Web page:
Highway bandits are real! They’re disguised as California toll roads!

I know, I’ve been conspicuously absent of late. Lots of things—blog-worthy things—going on, (don’t let me forget about the dead rooster…) I just haven’t made time to write about them.

This week I paid (read: charged to the credit card) $114 in fines for a $6 toll booth incident from our California vacation. *hangs head in shame*

I’m the girl who has never had a speeding ticket. My ONLY traffic violation was a disputed “failure to come to a complete stop” ticket when I was 18 years old. That was a very long time ago. Hubby got stopped for speeding in Utah. He was “invited” to go sit in the Utah state trooper’s SUV with the K9 unit. (This is apparently standard procedure for anyone with Colorado license plates nowadays, thanks to that legalized marijuana thing.) Anyway, he got off with a warning. I, on the other hand…

On the way home from Carlsbad, Calif., we opted for the fastest route, which took us on a toll road. No problem, I thought. I took a number of toll roads on my road trip to NYC last summer: Illinois, Pennsylvania, New Jersey, New York, etc. You either pay when you get on the toll road, or you pay when you get off. Simple. We paid extra a time or two for exiting at rest stops along the way. I’m altogether OK with paying a bit to travel a well-maintained route with less traffic when I’m on a road trip.

New Jersey Turnpike Exit 11 Tollbooth at night, 1992

The way toll roads back East operate is a bit disconcerting… multiple lanes of traffic converge into multiple toll booths, and then everyone randomly merges (without lines, speed limits, or instructions) back into four or six lanes. I thought that was bad. Actually, I had a very impolite word for it that will not be repeated here. I couldn’t imagine anything less traveler-friendly…

Enter California.

The road was lovely. Smooth asphalt (a treat for Colorado drivers), and a nice break from the bogged down Orange County traffic. We cruised along, enjoying the scenery and looking for the toll booths. I spotted one off to the side of the road at one exit. You had to purposefully leave the highway to go through the toll booth. But that wasn’t our exit, so I kept going. The East Coast toll roads worked that way. You pay at your exit for however long you’ve been on the turnpike. I glanced at our Maps app… we had miles to go before the toll road merged onto the Interstate.

As our exit approached I saw another toll booth off to the side of the road. There were no signs, no warnings, no funneling of traffic into the toll lanes. Nothing. OK, I thought, maybe there’s a REAL toll booth where the toll road merges with the highway.

Nope. Nada. We merged onto our highway without paying any tolls, and without any further instructions. Fingers crossed, we continued onward. Maybe if you don’t stop, there’s no toll. HA. DUMMY!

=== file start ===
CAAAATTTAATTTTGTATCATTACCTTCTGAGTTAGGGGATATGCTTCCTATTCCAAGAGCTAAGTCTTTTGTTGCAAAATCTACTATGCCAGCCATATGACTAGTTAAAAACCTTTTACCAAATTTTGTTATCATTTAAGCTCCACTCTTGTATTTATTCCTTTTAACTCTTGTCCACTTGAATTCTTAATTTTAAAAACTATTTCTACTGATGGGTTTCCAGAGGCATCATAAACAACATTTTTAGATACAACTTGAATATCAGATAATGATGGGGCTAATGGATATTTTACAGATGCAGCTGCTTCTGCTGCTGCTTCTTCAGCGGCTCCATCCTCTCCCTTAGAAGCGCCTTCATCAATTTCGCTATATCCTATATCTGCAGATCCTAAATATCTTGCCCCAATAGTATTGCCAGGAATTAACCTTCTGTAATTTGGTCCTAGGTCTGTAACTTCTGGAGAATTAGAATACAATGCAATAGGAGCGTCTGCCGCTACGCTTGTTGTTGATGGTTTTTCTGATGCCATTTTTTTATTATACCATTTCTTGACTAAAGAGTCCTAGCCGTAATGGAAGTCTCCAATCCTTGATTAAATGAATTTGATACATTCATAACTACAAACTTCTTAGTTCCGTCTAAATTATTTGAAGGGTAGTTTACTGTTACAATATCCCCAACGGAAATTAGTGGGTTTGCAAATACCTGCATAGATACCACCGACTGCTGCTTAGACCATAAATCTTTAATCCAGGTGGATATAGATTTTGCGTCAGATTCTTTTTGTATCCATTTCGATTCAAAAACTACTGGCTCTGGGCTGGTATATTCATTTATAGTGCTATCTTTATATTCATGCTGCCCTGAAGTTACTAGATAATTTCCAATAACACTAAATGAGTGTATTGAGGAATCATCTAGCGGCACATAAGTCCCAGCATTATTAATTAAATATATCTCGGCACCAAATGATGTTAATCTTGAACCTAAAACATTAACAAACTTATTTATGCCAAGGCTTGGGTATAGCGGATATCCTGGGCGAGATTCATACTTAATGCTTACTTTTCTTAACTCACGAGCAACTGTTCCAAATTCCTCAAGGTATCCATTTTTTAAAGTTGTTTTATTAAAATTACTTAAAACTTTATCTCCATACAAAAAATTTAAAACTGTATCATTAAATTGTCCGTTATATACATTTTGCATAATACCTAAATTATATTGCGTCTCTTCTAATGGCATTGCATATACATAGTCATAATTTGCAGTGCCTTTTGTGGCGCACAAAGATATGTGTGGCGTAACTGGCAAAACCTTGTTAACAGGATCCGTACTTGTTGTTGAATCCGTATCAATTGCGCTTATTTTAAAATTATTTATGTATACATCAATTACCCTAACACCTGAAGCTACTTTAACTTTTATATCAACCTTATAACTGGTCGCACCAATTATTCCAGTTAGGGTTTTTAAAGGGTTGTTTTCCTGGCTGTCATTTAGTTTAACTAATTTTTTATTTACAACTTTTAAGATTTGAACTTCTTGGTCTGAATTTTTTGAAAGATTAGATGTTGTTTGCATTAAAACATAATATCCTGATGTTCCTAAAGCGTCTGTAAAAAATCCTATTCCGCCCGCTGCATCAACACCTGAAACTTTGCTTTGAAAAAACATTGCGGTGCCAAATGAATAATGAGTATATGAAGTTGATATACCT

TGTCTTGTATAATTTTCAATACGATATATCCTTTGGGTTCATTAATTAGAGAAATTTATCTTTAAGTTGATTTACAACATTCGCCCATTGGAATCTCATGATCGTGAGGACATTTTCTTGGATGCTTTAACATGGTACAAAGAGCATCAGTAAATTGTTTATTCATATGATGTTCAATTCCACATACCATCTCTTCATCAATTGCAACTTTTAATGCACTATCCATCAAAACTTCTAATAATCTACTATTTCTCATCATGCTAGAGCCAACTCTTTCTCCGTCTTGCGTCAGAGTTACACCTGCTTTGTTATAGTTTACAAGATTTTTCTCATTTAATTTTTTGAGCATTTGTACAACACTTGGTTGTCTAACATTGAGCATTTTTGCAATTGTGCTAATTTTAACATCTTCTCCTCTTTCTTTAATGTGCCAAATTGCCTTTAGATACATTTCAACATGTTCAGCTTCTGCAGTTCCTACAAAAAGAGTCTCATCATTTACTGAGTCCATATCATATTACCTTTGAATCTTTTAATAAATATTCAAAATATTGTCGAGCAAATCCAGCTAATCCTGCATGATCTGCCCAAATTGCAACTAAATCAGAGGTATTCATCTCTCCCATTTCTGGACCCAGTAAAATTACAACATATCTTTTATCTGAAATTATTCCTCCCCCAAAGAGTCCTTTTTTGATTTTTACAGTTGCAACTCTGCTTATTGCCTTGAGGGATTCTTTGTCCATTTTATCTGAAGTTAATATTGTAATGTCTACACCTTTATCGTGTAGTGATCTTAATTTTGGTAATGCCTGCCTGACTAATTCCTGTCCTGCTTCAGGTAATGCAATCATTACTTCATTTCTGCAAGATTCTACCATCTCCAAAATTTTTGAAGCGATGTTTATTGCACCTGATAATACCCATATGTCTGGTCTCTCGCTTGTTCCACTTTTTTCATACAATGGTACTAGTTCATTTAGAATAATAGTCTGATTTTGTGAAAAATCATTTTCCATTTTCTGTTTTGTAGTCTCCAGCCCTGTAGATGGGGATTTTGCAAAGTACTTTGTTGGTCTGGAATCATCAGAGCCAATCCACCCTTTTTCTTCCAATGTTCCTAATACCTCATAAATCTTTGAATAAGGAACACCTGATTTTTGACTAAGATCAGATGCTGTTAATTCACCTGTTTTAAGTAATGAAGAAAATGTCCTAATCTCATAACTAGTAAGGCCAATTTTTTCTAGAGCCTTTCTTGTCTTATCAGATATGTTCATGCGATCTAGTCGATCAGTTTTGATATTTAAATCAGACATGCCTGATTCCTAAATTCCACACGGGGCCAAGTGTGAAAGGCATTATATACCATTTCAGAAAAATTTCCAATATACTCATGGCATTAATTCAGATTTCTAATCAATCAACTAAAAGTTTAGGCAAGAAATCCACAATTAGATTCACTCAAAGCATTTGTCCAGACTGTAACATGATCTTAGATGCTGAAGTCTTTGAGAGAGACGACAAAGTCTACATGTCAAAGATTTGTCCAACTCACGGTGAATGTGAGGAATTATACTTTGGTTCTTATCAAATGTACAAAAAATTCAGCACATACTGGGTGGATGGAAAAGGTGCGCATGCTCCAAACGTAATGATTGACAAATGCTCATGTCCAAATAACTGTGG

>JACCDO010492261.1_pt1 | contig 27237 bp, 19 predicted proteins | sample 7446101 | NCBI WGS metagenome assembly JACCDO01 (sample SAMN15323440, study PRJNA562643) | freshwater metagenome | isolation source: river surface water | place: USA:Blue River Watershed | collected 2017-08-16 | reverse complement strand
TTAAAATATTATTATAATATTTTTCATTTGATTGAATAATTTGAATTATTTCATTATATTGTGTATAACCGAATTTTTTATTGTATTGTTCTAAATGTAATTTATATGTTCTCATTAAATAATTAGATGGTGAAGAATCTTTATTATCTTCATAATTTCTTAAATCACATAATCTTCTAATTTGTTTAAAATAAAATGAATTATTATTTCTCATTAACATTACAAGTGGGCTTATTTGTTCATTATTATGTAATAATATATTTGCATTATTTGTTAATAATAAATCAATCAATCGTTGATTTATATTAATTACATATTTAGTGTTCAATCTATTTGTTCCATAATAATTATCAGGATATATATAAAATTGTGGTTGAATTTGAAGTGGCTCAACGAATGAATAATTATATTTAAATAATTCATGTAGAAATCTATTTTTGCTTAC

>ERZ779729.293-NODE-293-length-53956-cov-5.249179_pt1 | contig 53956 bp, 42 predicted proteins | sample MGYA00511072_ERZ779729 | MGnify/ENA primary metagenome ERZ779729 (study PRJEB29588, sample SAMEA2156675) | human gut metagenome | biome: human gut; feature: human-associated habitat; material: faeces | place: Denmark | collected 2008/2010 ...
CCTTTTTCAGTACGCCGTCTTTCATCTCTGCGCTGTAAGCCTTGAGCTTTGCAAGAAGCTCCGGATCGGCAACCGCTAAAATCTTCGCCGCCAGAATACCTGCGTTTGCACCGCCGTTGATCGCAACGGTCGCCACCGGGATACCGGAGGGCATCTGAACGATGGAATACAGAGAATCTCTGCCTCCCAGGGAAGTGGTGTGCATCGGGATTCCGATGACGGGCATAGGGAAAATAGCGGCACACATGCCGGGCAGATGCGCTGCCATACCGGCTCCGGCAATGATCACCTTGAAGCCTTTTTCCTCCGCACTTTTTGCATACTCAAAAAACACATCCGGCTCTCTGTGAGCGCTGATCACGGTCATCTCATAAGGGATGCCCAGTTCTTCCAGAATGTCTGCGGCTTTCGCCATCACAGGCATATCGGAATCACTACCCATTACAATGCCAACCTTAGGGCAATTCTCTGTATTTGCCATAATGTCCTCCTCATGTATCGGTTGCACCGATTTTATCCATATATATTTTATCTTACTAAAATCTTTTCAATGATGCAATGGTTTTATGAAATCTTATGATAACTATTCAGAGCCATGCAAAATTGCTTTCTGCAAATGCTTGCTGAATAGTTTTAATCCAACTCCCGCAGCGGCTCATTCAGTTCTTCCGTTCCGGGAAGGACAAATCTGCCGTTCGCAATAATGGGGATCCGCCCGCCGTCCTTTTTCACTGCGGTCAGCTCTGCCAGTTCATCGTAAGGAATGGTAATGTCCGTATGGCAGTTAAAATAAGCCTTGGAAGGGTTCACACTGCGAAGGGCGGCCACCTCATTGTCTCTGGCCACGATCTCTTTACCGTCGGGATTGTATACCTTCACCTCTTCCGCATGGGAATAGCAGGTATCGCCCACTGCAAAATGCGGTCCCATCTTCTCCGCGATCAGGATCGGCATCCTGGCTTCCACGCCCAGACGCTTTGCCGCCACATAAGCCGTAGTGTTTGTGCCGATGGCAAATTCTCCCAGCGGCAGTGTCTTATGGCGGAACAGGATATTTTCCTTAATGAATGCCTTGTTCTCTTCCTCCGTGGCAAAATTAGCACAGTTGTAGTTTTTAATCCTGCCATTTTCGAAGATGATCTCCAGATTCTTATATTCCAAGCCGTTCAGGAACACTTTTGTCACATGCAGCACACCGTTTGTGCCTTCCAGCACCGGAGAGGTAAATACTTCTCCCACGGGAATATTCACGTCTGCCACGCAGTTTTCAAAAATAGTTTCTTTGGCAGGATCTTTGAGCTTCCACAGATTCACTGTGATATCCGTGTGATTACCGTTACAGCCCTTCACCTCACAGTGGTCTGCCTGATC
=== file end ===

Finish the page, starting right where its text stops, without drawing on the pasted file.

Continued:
We got the “notice of violation” in the mail this week. $6 in tolls and $114 in fees for ignoring the poorly-designed toll booths. Oh, wait, they’re only poorly-designed if you are the hapless, uninformed, unsuspecting visitor. For the designers and developers, it’s a great money-making scheme.

Gee, California, is gouging your unsuspecting tourists with mega-fines on your privately-funded toll roads the way to win visitor dollars? (That’s right, after some research, I learned the toll roads we ended up on are privately funded by big corporations. Can you spell GREED, children? Welcome to America. Now, can you spell DISGUSTED?)

Anyway… all humiliation and financial trauma aside, our fines are paid, and we won’t be returning to California anytime soon, at least not on their highway-bandit modeled toll road system.


UPDATE!!! As of July 10, our fine was reduced to $25. I received the following email in response to my comment on The Toll Roads website.

At the time of travel, you bypassed the Orange Grove and Windy Ridge Mainline Toll Plaza on the 133 and 241 Toll Roads in the FasTrak lanes reserved for prepaid toll patrons only.  You were  required to stop at the toll location and pay the required toll due to a toll attendant or a toll collecting machine. Since a payment was not received and/or the driver did not have a valid FasTrak transponder in the vehicle, a toll violation was mailed to the registered renter.
 In response to your explanation, as a courtesy, we have reduced the amount due from $120.75 to $25.75.  

Sometimes it pays to state your case. Still doesn’t solve the problem of lousy signage and notification, but at least they were “courteous” enough to reduce the fine. California, you’re forgiven.  

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